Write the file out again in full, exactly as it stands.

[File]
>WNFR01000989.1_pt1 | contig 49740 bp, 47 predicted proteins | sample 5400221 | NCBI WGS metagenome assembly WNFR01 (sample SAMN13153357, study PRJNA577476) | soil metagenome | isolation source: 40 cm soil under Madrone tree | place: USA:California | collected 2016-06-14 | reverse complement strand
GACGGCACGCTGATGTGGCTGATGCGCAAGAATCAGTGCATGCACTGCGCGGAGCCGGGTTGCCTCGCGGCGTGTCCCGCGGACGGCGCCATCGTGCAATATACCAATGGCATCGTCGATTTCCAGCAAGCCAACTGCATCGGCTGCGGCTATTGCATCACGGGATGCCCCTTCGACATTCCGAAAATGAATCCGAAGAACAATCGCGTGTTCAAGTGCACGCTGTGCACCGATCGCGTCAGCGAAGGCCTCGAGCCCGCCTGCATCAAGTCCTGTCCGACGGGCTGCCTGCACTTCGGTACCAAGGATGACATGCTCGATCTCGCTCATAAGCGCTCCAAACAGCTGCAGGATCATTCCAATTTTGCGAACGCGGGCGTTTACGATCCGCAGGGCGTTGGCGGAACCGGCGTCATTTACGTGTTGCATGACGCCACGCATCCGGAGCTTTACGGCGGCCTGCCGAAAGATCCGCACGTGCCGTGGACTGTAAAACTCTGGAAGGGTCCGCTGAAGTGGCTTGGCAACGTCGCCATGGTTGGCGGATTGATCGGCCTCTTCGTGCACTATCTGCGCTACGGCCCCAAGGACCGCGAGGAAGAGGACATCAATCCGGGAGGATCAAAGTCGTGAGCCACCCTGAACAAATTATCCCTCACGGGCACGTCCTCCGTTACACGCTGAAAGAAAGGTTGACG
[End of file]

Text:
>WNFR01000989.1_pt1 | contig 49740 bp, 47 predicted proteins | sample 5400221 | NCBI WGS metagenome assembly WNFR01 (sample SAMN13153357, study PRJNA577476) | soil metagenome | isolation source: 40 cm soil under Madrone tree | place: USA:California | collected 2016-06-14 | reverse complement strand
GACGGCACGCTGATGTGGCTGATGCGCAAGAATCAGTGCATGCACTGCGCGGAGCCGGGTTGCCTCGCGGCGTGTCCCGCGGACGGCGCCATCGTGCAATATACCAATGGCATCGTCGATTTCCAGCAAGCCAACTGCATCGGCTGCGGCTATTGCATCACGGGATGCCCCTTCGACATTCCGAAAATGAATCCGAAGAACAATCGCGTGTTCAAGTGCACGCTGTGCACCGATCGCGTCAGCGAAGGCCTCGAGCCCGCCTGCATCAAGTCCTGTCCGACGGGCTGCCTGCACTTCGGTACCAAGGATGACATGCTCGATCTCGCTCATAAGCGCTCCAAACAGCTGCAGGATCATTCCAATTTTGCGAACGCGGGCGTTTACGATCCGCAGGGCGTTGGCGGAACCGGCGTCATTTACGTGTTGCATGACGCCACGCATCCGGAGCTTTACGGCGGCCTGCCGAAAGATCCGCACGTGCCGTGGACTGTAAAACTCTGGAAGGGTCCGCTGAAGTGGCTTGGCAACGTCGCCATGGTTGGCGGATTGATCGGCCTCTTCGTGCACTATCTGCGCTACGGCCCCAAGGACCGCGAGGAAGAGGACATCAATCCGGGAGGATCAAAGTCGTGAGCCACCCTGAACAAATTATCCCTCACGGGCACGTCCTCCGTTACACGCTGAAAGAAAGGTTGACG